Specifically, the court ordered changes to four paragraphs dealing with the location of marijuana-growing locations – 10 initial sites, with provisions for additional ones if consumer demand warrants – the location of marijuana businesses, and the amount of the drug individuals would be allowed to have at any given time.

The wording adopted by the Ballot Board was in line with what the Supreme Court ordered and drew no objections from ResponsibleOhio.

James voiced disappointment the court did not order Husted to change the title of Issue 3, which notes that the proposed amendment “grants a monopoly for the commercial production and sale of marijuana for recreational and medicinal purposes.”

That wording, he said, is designed to sway voters to oppose the measure.

Husted defended his title word selection.

“It is a monopoly,” he said. “It needed to be described as such so that the voters have a clear understanding of the choice that’s before them. That was the most important issue to me, because there was an effort to try to conceal that fact from the voters. And I wanted to enlighten everybody, to shine the light on the fact, that it is, indeed, a monopoly.”
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Old 09-24-15, 11:25 AM   #139
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Re: One and only legal cannabis thread

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Well, he did get fired from his own company. Coincidence?!
Obviously he should have stopped at 45 years.
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Old 09-24-15, 06:09 PM   #140
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Re: One and only legal cannabis thread

http://www.hightimes.com/read/dea-st...arijuana-farms

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Although there has been a total repeal of marijuana prohibition in the state of Oregon, a recent report has found that the federal government is still sending the state's law enforcement well over a half million dollars to be used in the uprooting of cannabis plants.

According to documents obtained by KGW-TV, the U.S. Drug Enforcement Administration will pay $750,000 to Oregon police this year to continue busting marijuana operations all over the state. This compensation—aimed at thwarting the moonshiners of the cannabis trade—is all part of the DEA’s nearly 40-year-old marijuana eradication program.

The problem, however, is that this government agenda is being paid for by taxpayers in states where the voters have determined that weed should be legal.

“I think the DEA’s marijuana eradication program is a huge waste of federal taxpayer dollars,” Congressman Ted Lieu, a Democrat from California, told KGW. “We have states like Oregon, Washington and Colorado that have legalized marijuana, and then you’ve got the federal government trying to eradicate it. That doesn’t make any sense.”

Last week, Lieu and his Republican counterpart Justin Amash of Michigan introduced a measure to the U.S. House of Representatives aimed at eliminating the DEA’s $18 million cannabis eradication program. This bipartisan effort would not only prevent this agency from spending tax dollars to destroy a plant that has been legalized in some form in over half the nation, but it would also stop them from cashing in on civil asset forfeitures.

Law enforcement in Oregon will spend the majority of its DEA money flying helicopters over the state in search of cannabis grow sites. Essentially, Uncle Sam is providing them with hundreds of thousands of dollars, courtesy of American taxpayers, to be used for seek and destroy missions against a plant that the majority of the population has said should be legal.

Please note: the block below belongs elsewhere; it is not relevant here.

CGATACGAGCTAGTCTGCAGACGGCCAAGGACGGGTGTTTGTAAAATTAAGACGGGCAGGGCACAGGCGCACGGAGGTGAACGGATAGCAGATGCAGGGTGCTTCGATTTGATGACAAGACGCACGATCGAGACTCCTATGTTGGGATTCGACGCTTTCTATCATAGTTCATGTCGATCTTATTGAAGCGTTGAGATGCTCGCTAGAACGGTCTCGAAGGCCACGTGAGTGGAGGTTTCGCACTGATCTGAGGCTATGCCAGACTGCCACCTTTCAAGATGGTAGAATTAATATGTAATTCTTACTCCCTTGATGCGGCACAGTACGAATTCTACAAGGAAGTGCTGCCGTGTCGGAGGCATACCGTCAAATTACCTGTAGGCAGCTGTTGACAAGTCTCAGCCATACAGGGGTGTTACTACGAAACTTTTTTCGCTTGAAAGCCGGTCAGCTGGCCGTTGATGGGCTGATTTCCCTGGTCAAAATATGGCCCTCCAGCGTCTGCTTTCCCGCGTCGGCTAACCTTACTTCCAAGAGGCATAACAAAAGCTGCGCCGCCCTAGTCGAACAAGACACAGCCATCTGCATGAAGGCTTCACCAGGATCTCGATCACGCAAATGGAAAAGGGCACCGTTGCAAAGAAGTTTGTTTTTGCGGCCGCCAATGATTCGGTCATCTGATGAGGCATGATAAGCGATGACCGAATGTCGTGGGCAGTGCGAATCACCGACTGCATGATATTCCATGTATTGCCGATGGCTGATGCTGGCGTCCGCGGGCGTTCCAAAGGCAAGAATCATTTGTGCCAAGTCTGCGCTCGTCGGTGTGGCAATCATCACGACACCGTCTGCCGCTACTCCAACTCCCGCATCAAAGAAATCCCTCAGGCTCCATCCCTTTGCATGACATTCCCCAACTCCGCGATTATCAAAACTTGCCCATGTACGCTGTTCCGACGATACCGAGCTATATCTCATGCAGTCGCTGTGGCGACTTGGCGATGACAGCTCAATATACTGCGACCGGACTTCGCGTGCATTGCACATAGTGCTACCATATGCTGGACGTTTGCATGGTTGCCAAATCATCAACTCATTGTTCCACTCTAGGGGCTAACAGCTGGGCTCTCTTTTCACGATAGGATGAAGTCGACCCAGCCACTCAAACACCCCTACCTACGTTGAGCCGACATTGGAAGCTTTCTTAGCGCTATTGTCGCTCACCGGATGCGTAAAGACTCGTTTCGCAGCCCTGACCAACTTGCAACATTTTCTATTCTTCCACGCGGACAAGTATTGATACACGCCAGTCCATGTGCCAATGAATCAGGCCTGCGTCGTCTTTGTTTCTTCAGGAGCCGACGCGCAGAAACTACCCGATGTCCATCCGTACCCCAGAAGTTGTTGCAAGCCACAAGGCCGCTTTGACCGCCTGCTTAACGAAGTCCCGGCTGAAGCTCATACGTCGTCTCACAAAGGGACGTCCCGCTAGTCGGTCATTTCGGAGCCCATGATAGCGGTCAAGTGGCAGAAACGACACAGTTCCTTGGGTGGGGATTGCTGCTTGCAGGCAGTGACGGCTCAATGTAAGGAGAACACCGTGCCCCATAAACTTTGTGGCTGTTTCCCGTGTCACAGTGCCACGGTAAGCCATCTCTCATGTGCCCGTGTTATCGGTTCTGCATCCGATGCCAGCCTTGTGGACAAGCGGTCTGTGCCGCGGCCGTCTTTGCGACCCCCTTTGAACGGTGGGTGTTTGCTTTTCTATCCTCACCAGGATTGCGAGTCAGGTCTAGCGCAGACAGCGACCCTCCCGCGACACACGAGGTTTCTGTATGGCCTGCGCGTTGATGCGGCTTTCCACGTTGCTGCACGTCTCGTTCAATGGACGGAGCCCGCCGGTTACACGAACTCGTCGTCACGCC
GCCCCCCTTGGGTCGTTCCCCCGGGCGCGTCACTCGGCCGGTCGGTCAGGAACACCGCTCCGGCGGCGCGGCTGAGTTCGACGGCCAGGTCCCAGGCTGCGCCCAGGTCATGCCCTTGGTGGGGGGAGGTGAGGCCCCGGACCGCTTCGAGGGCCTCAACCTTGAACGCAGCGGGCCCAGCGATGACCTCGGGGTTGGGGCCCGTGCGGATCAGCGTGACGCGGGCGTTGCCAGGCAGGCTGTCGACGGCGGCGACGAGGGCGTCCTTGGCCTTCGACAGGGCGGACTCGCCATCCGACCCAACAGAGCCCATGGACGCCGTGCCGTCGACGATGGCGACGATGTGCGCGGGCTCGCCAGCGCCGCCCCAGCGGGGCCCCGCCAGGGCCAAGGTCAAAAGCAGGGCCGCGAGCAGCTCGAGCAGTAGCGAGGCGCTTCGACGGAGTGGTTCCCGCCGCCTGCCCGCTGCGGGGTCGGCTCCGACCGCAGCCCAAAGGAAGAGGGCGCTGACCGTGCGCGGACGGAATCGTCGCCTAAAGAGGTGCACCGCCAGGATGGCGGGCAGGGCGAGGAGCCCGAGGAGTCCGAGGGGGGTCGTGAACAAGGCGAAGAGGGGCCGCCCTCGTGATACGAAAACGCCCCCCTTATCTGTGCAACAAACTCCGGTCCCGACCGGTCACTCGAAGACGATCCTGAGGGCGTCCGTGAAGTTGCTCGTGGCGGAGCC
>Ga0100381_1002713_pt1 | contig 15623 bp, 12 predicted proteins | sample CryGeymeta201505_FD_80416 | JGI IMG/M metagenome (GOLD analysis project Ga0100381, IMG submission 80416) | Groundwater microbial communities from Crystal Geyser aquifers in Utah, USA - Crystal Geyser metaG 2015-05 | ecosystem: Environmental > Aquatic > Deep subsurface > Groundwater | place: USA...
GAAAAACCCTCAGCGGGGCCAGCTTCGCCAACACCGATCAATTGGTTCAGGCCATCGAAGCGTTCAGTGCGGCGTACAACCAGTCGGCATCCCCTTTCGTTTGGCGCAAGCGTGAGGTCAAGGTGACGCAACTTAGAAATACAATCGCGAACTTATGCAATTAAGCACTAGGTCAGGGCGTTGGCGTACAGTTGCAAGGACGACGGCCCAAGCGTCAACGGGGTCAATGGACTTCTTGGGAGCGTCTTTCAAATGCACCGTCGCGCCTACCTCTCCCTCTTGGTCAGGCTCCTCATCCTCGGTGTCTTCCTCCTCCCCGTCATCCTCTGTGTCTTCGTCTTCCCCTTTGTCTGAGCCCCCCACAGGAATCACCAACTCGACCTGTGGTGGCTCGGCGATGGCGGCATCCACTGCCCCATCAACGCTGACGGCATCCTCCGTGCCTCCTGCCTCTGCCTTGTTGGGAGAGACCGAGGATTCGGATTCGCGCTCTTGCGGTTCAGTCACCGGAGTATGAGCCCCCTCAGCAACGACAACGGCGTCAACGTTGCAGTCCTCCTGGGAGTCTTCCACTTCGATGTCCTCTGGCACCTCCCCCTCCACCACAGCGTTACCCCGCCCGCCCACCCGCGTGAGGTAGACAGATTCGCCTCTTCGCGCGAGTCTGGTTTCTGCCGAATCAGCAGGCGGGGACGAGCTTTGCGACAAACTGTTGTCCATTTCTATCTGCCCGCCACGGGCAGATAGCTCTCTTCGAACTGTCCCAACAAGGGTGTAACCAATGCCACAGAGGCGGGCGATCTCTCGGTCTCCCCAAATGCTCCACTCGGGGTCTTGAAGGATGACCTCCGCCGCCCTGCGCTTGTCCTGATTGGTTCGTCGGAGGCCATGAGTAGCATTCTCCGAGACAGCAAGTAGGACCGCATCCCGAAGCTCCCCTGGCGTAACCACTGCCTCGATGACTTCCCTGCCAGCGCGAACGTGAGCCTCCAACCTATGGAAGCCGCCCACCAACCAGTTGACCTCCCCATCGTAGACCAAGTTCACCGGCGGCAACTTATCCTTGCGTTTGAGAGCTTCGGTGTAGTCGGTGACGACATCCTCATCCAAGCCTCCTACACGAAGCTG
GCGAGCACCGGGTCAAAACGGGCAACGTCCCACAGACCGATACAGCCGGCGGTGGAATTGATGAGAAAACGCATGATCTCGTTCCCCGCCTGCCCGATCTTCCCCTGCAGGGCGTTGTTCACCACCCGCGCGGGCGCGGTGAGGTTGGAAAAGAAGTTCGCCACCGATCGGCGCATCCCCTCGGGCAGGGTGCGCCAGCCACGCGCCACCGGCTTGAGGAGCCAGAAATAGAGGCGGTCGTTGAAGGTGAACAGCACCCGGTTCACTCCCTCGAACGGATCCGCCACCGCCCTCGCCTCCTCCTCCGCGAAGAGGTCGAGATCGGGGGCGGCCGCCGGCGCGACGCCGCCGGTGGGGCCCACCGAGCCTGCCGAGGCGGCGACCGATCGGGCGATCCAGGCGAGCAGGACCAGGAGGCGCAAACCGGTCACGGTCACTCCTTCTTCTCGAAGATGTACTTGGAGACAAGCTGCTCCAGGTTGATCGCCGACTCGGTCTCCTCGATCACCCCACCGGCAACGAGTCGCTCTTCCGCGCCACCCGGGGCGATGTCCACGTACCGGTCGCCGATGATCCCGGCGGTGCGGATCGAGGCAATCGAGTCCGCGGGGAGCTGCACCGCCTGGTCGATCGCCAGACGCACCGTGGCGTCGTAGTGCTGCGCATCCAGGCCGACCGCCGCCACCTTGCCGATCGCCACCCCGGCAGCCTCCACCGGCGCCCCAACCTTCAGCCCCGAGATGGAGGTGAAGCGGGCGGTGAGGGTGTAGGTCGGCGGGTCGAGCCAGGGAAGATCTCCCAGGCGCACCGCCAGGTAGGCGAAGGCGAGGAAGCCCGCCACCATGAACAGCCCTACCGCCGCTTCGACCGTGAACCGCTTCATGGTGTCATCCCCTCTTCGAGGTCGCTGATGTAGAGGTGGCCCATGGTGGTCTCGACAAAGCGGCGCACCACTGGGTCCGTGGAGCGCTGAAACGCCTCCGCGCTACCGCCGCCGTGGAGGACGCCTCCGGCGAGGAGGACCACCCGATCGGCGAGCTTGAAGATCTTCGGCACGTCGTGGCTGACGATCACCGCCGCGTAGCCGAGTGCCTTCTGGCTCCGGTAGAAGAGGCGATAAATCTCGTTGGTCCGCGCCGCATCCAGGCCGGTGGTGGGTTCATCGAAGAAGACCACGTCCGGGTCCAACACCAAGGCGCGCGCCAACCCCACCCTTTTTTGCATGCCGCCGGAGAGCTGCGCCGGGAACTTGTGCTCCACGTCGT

In 2014, these types of drug warrior operations cost Oregon around $275,000 in police overtime and $685,000 for the use of a helicopter—all money that could be spent on anything else now that weed is legal.

However, the DEA argues that the continued funding of the eradication program in necessary in order to fight dastardly domestic drug traffickers and ruthless Mexican cartels that use public land to grow weed for the black market. Yet, in 2014, the program only accounted for the destruction of around 16,000 cannabis plants, which is significantly less than the almost 28,000 they uprooted in 2012. This decline in seized plants is likely attributed to cartels involving themselves in the trafficking of methamphetamine and heroin, while leaving marijuana to the gringos in the legal sector.

Some police agencies in Oregon agree that federal money is no longer needed for marijuana enforcement. Jackson County Sheriff Corey Falls said that while they once “needed that money… now we don’t.”

Unfortunately, until the DEA is defunded or a substantial federal reform comes down from the top, taxpayers will be forced to finance the snuffing of stoned America—even those taxpayers who adamantly support ending prohibition altogether. Let’s just hope that Lieu and Amash can collect enough support for their legislation to elicit some essential changes to how the DEA spends our money in 2016.
That's one bill I would love to see passed. How ridiculous.
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Old 09-24-15, 06:47 PM   #141
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Re: One and only legal cannabis thread

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Well, he did get fired from his own company. Coincidence?!

Meanwhile, the ballot language in Ohio has been changed, mostly in ResponsibleOhio's favor, although they are still bitching about the use of the "monopoly" term.
Meh, don't think it's going to pass regardless. I'll probably vote against this one, but won't care one way or the other.

I can still discriminate against users though, right?
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Old 09-24-15, 09:34 PM   #142
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Re: One and only legal cannabis thread

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I can still discriminate against users though, right?
Including the one who posted right before you, I hope.